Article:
The requirements placed on a high-quality aluminium bicycle frame are many and varied. The Al frame should be as light as possible while offering maximum rigidity, display a distinctive optical design and unique character of the tubes, possess certain damping properties and above all have a long service life.
ROTWILD aluminium frames made of Al 6066 T6
In our ROTWILD aluminium frames we use exclusively high-grade aluminium 6066 T6 alloy as the base material. This enables us to build very light, extremely durable aluminium bicycle frames. Al 6066 T6 contains a greater number of alloy constituents, namely silicon, copper, magnesium and chromium, which ostensibly results in a somewhat higher weight (density) compared with the standard Al 6061 T6 alloy. However, Al 6066 T6 offers significantly better properties in terms of the dynamic fatigue strength of the frame.
If we consider the ratio of density to fatigue strength, the benefits of Al 6066 T6 become very apparent. The material yield strength, which is important for welded constructions, rises and therefore increases resistance to shock fractures. This is a particularly great advantage in full-suspension bikes where travel exceeds 140 mm because the stresses acting here have risen considerably in recent years due to improved spring/shock absorber systems and tyres as well as the higher speeds associated with these developments.
Hydroforming as a production process
Tubes for modern, high-quality aluminium bicycle frames are produced in a process known as hydroforming. It allows the tubes to be shaped individually and produced with a high level of process reliability.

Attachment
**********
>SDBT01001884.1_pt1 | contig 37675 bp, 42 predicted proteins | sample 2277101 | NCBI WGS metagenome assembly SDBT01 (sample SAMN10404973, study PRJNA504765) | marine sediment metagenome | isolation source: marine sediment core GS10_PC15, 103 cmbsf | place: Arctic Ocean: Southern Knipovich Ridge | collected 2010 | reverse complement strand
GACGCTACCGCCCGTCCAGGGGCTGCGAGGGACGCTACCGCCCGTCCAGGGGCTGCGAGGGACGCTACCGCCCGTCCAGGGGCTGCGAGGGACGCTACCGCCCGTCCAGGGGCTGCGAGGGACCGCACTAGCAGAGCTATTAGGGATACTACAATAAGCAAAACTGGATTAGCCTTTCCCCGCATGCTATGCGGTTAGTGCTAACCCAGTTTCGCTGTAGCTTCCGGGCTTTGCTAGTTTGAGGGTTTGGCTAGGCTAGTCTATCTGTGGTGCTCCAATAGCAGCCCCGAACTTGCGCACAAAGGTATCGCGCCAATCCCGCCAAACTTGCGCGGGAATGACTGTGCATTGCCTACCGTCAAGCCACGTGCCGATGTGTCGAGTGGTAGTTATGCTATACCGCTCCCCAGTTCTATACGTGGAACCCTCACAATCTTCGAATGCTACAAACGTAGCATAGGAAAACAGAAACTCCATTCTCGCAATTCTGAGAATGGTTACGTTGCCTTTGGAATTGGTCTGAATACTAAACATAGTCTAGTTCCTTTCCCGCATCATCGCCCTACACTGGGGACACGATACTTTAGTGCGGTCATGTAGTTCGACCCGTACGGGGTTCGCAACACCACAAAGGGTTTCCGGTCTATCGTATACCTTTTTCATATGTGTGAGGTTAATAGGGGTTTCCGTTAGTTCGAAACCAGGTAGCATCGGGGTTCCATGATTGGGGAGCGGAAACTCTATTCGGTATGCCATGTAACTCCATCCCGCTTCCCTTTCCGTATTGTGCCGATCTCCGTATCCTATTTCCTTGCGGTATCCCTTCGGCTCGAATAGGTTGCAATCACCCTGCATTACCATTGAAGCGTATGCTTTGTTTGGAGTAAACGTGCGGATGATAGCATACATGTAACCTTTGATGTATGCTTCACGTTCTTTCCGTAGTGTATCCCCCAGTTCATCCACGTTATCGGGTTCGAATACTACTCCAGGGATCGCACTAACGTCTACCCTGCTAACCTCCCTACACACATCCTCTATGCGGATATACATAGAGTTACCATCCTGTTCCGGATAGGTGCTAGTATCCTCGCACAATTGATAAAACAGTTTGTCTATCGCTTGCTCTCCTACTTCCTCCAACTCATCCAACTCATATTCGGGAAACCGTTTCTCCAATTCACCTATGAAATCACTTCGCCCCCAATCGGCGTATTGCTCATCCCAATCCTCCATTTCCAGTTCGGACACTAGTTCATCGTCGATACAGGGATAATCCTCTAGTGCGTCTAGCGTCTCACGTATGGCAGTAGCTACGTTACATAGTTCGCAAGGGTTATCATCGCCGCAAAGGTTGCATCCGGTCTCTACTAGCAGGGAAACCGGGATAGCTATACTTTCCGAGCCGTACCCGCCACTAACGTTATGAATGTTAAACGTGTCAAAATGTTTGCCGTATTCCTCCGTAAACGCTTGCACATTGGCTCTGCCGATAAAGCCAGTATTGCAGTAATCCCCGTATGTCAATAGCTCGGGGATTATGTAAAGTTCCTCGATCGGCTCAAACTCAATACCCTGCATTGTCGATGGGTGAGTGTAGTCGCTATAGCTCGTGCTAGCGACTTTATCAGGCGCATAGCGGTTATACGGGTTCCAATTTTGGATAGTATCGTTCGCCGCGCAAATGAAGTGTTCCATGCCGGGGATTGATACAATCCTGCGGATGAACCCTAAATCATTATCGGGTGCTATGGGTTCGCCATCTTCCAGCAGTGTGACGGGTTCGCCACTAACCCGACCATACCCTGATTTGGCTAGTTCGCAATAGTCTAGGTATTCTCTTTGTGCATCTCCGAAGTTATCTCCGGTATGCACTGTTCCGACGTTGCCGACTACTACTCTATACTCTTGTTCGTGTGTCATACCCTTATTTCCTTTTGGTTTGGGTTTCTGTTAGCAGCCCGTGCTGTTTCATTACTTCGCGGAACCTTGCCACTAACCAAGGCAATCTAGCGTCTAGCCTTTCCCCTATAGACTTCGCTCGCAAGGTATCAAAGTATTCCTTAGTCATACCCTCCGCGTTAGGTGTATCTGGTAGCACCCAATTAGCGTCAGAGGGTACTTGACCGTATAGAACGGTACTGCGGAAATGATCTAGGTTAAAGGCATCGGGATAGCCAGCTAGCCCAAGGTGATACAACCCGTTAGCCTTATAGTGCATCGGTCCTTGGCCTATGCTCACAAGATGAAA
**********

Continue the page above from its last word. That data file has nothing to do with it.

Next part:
In the actual hydroforming process, the preformed tube section is first placed into a die. This die comprises a lower and upper die, and represents the final contour of the component. The form is closed and the tube ends are sealed by hollow axial punches. The tube section is pressurized at up to 4,000 bar by filling it with a water/oil emulsion through the hollow punches. The high internal pressure is responsible for forming the tube section. The tube is pressed against the die and assumes the contour of the outer die in the process. Additional strain hardening of the material also takes place during the forming operation. In the final step the finished component is removed from the die.
The production technology of hydroforming enables complex tube geometries to be made from aluminium. This allows us to adapt the cross-sections, tube shapes and wall thickness optimally to the load conditions in the frame. The tube geometry and design can also be adjusted to other requirements such as position of water bottles, bearings, etc.
The advantage of forging is that the fine structure of the metal can be selectively altered. Controlled cooling enables additional material properties to be given to the component. As a result of the process, forged parts exhibit a higher strength than comparable parts milled by CNC and therefore offer a higher safety factor.
Aluminium blanks are used as semi-finished products for the forging process. Their alloy constituents must be identical to those of the tubes for the subsequent welding process. The blanks are generally produced using a casting process. This results either in profile rods or a separately preformed blank, which is already adapted to the final shape of the finished forged part. During forging the workpiece is formed into its desired final shape by hammering and compression.
Read more about aluminium alloys in our knowledge database.